When Webern wrote these pieces in 1909 he was in his mid-twenties; he had a university degree (Doctor of Philosophy) under his belt, was equally possessed by music and innocent, had acquired in Schönberg’s school the moral and technical equipment of a highly developed art of composition, and was scraping out a living as an assistant operetta conductor. His guiding examples, apart from Schönberg, were Mahler and Wagner and, probably without his being conscious then of their proximity, the erudite music-masters of the Middle Ages and the Renaissance who had occupied him during his studies at the Musicological Institute directed by Guido Adler at the University of Vienna.
The predecessors to Opus 6 were – besides several timorous student ventures, a piano quintet in C major and the imposing PassacagIia Op. 1 composed under Schönberg’s supervision – a few little vocal works (Op. 2, 3 and 4) and the Five Movements for String Quartet. The pieces for orchestra are the only larger, as it were symphonic, work into which Webern incorporated his “method”, that “method” he was later fond of associating with the concept “law”, in the double meaning of the Greek word “nomos”. Here, to be sure, the law is not yet identical to the row law of twelve-tone composition which subsequently raised his method to the state of musical autonomy, but it is already very much his own law. A different aspect of greatness. The rather conventional external display of instrumentation, which binds Opus 6 to the mental and emotional sphere of the Passacaglia and its silent partners, also counts, precisely because this Webernian law materializes spontaneously in the opposite direction, in concentration on internals, or more exactly, in the substratum of seeming insignificance that is brought to Iight. A world of musical micro-organisms is displayed.
The Six Pieces have an average length of 25 bars; the longest (IV) has 41, the shortest (III) has 11. The mental volume is of course incommensurable. There is nothing comparable in pre-Webern music, and as a category in the domain of occidental musical art it has remained present only through him.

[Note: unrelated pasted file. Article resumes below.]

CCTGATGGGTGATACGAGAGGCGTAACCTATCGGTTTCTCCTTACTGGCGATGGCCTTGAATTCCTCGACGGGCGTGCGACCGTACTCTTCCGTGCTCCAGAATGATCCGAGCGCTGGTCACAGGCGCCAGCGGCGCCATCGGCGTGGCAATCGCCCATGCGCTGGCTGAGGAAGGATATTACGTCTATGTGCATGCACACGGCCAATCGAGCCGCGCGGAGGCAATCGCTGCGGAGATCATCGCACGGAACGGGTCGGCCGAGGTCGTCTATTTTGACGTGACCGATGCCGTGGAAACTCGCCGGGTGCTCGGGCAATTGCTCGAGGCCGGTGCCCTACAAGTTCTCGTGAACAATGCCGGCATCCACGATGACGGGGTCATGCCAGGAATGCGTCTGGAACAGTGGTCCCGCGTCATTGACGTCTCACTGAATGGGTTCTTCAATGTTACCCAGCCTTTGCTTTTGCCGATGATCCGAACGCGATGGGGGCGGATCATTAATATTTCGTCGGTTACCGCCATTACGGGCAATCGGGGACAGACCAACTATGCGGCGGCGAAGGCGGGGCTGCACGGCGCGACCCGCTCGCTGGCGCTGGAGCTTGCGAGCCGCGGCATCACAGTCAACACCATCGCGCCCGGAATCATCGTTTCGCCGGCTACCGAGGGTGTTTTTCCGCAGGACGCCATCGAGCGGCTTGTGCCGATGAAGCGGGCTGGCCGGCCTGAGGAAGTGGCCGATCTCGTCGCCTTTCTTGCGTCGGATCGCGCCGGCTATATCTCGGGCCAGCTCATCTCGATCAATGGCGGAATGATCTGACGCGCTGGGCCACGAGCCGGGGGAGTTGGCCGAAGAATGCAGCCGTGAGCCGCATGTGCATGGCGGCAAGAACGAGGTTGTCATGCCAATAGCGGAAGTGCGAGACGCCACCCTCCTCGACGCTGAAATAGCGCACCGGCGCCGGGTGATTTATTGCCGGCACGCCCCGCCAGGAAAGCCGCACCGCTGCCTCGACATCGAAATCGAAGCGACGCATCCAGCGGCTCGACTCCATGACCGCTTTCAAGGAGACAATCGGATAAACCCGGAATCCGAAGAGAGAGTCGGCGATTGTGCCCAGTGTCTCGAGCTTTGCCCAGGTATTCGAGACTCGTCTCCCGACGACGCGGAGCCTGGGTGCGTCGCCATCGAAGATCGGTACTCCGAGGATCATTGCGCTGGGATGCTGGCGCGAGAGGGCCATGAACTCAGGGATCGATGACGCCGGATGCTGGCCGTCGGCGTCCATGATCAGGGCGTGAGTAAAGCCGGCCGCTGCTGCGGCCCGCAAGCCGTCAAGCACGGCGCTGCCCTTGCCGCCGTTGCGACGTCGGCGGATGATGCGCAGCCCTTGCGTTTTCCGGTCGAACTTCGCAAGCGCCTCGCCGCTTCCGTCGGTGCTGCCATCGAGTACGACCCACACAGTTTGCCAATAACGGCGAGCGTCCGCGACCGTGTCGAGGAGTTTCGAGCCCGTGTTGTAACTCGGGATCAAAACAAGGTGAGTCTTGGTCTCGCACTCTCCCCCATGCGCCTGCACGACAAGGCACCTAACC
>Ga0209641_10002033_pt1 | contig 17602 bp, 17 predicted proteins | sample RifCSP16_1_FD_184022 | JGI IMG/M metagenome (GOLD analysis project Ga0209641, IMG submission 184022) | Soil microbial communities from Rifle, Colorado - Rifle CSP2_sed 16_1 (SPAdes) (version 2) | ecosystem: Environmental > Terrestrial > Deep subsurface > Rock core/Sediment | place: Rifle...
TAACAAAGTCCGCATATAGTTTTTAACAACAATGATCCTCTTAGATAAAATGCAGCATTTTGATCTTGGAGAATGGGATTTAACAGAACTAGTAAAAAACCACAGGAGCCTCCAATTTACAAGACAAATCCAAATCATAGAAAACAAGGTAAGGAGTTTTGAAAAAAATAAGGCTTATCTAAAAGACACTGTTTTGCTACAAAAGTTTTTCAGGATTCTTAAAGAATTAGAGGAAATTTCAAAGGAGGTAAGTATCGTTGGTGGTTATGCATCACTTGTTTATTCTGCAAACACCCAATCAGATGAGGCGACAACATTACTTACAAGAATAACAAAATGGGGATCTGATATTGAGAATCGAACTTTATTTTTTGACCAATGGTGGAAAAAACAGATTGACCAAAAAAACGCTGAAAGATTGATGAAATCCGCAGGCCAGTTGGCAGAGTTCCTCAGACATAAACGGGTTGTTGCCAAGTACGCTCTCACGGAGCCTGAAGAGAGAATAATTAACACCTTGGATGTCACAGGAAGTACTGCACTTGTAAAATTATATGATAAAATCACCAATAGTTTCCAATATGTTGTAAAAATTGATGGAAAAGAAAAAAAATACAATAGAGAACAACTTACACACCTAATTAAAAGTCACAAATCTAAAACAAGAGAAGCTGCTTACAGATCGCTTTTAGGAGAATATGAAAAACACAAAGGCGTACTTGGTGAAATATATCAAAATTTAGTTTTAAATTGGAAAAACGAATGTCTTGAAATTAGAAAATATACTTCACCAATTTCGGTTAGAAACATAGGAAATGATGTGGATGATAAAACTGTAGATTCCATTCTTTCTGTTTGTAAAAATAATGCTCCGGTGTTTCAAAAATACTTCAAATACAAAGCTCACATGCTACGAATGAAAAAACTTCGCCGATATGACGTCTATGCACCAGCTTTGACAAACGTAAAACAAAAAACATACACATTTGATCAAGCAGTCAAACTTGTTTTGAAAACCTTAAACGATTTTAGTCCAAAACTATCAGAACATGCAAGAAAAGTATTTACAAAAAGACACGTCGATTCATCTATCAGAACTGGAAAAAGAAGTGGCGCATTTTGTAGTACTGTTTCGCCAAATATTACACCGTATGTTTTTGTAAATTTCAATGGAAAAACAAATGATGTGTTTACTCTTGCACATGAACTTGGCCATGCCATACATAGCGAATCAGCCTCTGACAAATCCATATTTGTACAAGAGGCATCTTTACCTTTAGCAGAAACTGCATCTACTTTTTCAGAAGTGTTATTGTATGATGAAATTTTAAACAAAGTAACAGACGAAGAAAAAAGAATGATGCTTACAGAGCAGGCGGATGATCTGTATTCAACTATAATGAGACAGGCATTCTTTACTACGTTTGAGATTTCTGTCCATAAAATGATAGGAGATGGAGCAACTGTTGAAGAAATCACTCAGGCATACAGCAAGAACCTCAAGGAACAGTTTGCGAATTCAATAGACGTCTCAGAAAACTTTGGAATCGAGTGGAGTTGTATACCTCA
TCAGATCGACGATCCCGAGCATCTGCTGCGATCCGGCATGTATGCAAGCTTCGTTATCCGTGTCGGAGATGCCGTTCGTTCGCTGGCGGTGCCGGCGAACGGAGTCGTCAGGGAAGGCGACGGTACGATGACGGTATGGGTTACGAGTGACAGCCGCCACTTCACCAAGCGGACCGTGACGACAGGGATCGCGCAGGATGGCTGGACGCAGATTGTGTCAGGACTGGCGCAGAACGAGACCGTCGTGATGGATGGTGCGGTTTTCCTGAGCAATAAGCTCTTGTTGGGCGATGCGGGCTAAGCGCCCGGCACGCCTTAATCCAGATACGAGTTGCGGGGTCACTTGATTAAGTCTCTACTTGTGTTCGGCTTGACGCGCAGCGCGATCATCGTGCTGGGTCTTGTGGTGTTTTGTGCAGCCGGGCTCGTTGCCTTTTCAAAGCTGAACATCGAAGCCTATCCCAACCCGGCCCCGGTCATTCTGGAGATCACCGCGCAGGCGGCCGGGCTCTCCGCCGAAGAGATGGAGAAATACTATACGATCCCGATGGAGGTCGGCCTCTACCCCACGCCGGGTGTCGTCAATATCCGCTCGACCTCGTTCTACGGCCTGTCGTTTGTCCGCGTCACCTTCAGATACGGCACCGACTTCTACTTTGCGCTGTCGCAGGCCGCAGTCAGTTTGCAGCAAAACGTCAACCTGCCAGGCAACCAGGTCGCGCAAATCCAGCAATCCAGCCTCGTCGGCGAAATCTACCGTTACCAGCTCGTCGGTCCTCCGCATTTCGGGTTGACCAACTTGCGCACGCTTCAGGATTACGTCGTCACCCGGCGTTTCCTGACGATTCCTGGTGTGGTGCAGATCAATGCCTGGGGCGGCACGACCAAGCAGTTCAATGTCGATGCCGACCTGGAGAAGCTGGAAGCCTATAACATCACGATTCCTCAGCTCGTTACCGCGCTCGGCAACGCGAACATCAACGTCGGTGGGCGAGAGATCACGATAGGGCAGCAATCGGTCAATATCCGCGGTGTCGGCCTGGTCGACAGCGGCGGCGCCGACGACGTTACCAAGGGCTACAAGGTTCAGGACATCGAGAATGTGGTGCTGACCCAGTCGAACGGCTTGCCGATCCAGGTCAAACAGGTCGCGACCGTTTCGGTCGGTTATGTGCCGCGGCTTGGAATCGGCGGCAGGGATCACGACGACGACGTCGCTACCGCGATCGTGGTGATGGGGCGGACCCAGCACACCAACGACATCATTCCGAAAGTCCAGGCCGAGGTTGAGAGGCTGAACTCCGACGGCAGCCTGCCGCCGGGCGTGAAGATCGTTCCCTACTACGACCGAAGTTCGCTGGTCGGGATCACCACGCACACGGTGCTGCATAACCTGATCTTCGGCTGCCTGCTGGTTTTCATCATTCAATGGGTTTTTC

For want of a better comparison, this musical short prose has often lumped together with the miniature or the aphorism. But it is as far removed from one genre as from the other, because it lacks both the jovial gesture of a pocket-sized art which aims at elegance, and the lofty nonchalance of a jigsaw-puzzle with thought splinters, elevated or profound as the case may be, often simply initiated, never seen through to a conclusion. The Six Pieces of 1909 and all the works that followed, even the shortest among them, are complex, closed forms, organized through and through and of the greatest formal stringency. Not piece-work and not an amorphous mixture in an unrestrained style of informal art. Their brevity is less the result of omission than of compression.
One of the most beautiful examples of the utter realization of a formal idea is found in the first of the Six Pieces: the delicate lineament of the melody parts. Distributed between clarinet, trumpet and harp, it slowly emerges from the tenuous, hovering sound-veil of the three introductory bars, shifts to the higher wind instruments (figure 2 / bar 7) and when these are joined by the strings is finely chiselled out by the latter (whereby at least two of the parts involved are led in counterpoint in a kind of stretto), finally sinking back into the sound-base at the end of the six-bar Coda. It has been shown in all its perfection. A characteristic detail of melody formation in later Webern is already noticeable here: the pattern introduced by the bassoon after figure 2 (bar 8), falling intervals of the fourth and fifth adding up to an augmented octave or minor ninth, their rhythmic modification in the lower strings and their melodic modification in the final bars of the trumpet part. Incidentally, the make-up of this piece and that of the last are strikingly similar, and it is scarcely an accident that both are in 2/4 metre throughout. The changing metres of the other pieces are in themselves an argument for that assumption.